|Class 22||FTR: Tuesday, April 16 at 4:10|
Notes for the Thursday 4:10 class test
On Tuesday almost exactly half of the class took the test, and we were able to "make our own computer lab" by using everyone's laptops and phones to play the music (with careful supervision by yours truly.) It worked great, and people were able to work at their own pace.
Let's try to do that again for Thursday. Sign out a laptop, bring your own, or just be ready to use a charged-up phone. I'll have my stash of headphones on hand but hopefully some people will have their own.
Everything you need to study is here on the website, and feel free to email if you have any questions.
Assignment #15: Mussorgsky's Pictures at an Exhibition
Here is another little online lecture based on something I used to do in class. First, read our special page about Mussorgsky (or watch the video lecture at the top.) Then Assignment 15 asks you questions about it.
This one is due before our Romantic-period quiz (Thurs, April 18).
Assignment #16: Quiz Three Preview
As one might expect this is due before the quiz on Thursday, April 18 (= Class 23).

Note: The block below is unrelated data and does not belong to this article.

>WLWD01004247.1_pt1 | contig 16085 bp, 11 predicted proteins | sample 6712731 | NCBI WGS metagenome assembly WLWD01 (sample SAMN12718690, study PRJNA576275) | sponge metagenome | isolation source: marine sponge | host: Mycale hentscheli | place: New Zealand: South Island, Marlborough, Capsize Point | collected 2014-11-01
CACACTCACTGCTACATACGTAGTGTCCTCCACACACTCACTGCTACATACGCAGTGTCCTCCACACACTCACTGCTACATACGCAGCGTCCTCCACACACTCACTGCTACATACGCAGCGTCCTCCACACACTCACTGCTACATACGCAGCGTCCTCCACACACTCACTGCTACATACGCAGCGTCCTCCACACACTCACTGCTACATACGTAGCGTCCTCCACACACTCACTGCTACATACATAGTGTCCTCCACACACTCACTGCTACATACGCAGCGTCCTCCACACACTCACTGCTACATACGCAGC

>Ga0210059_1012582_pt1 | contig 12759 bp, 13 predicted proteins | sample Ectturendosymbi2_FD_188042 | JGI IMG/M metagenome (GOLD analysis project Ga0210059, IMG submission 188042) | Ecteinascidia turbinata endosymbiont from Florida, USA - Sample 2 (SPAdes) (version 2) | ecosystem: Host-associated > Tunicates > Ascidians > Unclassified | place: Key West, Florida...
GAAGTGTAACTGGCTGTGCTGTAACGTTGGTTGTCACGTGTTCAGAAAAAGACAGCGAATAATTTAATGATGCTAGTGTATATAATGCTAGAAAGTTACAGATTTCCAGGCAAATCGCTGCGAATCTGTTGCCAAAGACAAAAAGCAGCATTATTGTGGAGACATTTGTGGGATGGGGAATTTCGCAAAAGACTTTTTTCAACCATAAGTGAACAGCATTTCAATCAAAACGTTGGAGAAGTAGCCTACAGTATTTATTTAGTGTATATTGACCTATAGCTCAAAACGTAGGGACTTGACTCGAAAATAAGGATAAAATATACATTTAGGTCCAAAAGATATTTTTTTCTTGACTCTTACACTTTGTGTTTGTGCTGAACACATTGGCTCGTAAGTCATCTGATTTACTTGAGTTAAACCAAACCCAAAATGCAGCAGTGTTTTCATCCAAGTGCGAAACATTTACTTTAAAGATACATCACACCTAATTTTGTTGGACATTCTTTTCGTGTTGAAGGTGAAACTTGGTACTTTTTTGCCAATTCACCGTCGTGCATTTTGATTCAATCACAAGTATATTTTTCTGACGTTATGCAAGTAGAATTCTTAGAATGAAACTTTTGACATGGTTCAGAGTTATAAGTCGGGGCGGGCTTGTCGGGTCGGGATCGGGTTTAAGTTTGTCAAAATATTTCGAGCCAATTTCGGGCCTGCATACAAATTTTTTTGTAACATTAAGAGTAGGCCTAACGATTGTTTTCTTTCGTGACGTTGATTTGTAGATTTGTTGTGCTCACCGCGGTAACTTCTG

Quiz Three News
Quiz Three will be on Thursday, April 18 for all sections. This is the day before spring break, so if you plan to travel early make sure you discuss it with me ASAP.
Complete notes and study guide are up on our documents page, and here are complete quiz playlists:
In this class we discuss German composer Richard Wagner, and look at how he pushes music to extremes in the latter half of the Romantic period.
We see the Ride of the Valkyries, an example of his loud and bombastic side.
We see the beginning of Das Rheingold, as an example of his penchant for music that moves in extreme slow motion.
and finally we listen to the Prelude from Tristan und Isolde, which shows how he could create very complex music with a sense of constant flux. Some might argue that this is the ultimate Romantic piece.
None of this opera stuff is on Quiz 3 or 4, but we need to cover it. :)
Larry David's Wagner Bit
This is apparently from the Season 2 Episode 3 of "Curb Your Enthusiasm," where Larry David plays with the taboo against Wagner in his usual subtle and sensitive way.